When it comes to your child’s dental health, diet matters. In fact, diet may be one of the most critical and influential ingredients in the overall health, growth, and development of a child’s mouth and teeth. Yes, daily brushing and flossing are essential.
Regular visits to a pediatric dentist for checkups is essential too. Diet, however, is a good deal more involved and can require lifestyle changes that aren’t as easy to check off as merely brushing twice a day.
Why Your Child’s Diet Matters
Diet and nutrition affect far more than just your child’s teeth. Like adults, all children need a specific amount of a wide range of micronutrients and macronutrients to live healthy lives. Unlike adults, however, children also require an adequate and balanced nutritional intake to grow and develop, physically, mentally, and socially, into healthy adults. Children who do not receive adequate dietary consumption or have a grossly imbalanced nutritional intake risk a wide range of adverse health effects that can permanently damage or debilitate their development.
Without proper initial nutrition, children can deal with physical and mental deficits for the rest of their lives. Infants are especially sensitive to micronutrient deficiency up to two years of age during which they are in a period of intense physical and cognitive growth. Once a young child has suffered a setback from undernutrition or malnutrition, there is often no way to catch up later. This is particularly true for a child’s dental development. Bad diet equals bad teeth and poor oral health, sometimes for life.
How Food Interacts With Children’s Teeth
There are several ways, both directly and indirectly, in which what your child consumes affects his or her teeth. Most broadly, eating a balanced diet heavy in fruits and vegetables and low in saturated fats and processed sugars are considered by the vast majority of nutritionists, dentists, and pediatric doctors to be the best way to ensure healthy teeth through diet. While it may seem like common sense that consuming a balanced and nutritious diet is the right way to support healthy teeth, 85 percent of Americans lack essential vitamins. Half of all children lack vitamins D and E. More than a quarter do not get enough calcium, magnesium or vitamin A. What does that mean for the teeth of many American children?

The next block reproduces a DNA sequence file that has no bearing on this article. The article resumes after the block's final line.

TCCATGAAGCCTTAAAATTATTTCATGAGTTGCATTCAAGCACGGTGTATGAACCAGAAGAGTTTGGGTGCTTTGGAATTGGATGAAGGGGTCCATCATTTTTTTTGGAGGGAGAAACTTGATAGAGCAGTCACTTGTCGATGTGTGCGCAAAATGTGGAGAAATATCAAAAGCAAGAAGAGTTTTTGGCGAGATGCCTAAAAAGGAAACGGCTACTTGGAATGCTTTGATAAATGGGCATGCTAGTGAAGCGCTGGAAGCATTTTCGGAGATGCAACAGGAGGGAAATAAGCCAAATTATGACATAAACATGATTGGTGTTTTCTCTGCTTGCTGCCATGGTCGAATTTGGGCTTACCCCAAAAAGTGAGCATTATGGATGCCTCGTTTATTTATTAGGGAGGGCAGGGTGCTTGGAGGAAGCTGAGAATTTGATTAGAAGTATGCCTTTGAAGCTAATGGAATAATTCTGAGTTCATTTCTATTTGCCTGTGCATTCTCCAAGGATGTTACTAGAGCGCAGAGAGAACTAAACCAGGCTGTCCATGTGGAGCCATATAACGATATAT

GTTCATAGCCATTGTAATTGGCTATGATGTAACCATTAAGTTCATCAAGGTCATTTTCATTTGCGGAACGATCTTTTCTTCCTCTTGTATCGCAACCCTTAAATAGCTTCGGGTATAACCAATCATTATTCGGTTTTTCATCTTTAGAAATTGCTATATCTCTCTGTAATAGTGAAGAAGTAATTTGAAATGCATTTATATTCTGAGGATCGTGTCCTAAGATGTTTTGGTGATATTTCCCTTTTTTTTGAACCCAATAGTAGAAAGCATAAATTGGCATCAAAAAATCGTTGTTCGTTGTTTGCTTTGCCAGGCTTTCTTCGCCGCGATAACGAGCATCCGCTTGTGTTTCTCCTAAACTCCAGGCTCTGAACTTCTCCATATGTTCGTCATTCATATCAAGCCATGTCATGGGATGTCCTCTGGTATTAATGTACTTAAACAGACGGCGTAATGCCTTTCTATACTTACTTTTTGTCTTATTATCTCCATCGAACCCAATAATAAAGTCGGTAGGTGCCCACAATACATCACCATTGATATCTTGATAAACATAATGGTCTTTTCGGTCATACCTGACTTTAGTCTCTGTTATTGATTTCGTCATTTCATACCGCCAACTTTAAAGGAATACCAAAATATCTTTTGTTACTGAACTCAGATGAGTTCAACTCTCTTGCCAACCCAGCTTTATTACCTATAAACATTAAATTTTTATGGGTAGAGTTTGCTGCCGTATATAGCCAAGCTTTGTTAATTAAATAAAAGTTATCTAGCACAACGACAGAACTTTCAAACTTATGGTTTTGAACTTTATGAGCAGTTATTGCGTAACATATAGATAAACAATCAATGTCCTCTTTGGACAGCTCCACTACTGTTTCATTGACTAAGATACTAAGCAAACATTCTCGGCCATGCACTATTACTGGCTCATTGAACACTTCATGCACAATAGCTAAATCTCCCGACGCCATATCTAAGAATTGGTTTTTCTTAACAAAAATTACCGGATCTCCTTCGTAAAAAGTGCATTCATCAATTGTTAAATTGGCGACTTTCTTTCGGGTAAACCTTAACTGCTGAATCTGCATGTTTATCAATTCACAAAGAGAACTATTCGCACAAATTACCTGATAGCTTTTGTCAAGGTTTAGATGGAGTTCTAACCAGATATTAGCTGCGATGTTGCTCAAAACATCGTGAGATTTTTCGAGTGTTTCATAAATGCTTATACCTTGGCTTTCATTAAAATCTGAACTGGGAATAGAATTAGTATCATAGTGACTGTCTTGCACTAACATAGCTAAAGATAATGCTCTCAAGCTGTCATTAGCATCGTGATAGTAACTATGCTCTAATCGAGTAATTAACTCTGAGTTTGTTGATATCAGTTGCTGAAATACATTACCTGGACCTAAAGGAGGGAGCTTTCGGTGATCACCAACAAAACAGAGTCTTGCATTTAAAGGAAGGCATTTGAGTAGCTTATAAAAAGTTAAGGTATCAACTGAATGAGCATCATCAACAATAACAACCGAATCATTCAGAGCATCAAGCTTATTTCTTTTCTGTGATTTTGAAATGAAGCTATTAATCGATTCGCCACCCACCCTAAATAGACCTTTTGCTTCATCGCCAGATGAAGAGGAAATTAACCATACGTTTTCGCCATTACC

Vitamin D plays a crucial role in dental health. While many consider calcium to be the most vital nutrient for the long-term strength of their pearly whites, without vitamin D, your body can’t even absorb calcium. Therein lies its great importance for children. For children to develop healthy and strong bones, and as a result healthy and strong teeth, they need to get enough vitamin D.
Vitamin E meanwhile plays an essential role in managing inflammation of the gums. It is an antioxidant that reduces the inflammation associated with periodontal disease and gingivitis. For children, Vitamin E boosts the immune system and helps their bodies fight germs. Likewise, calcium, magnesium, and vitamin A all play their own individual roles in promoting good health and good dental health. These are but a handful of the numerous micronutrients and macronutrients a child needs to not only develop healthy teeth but also live a healthy life.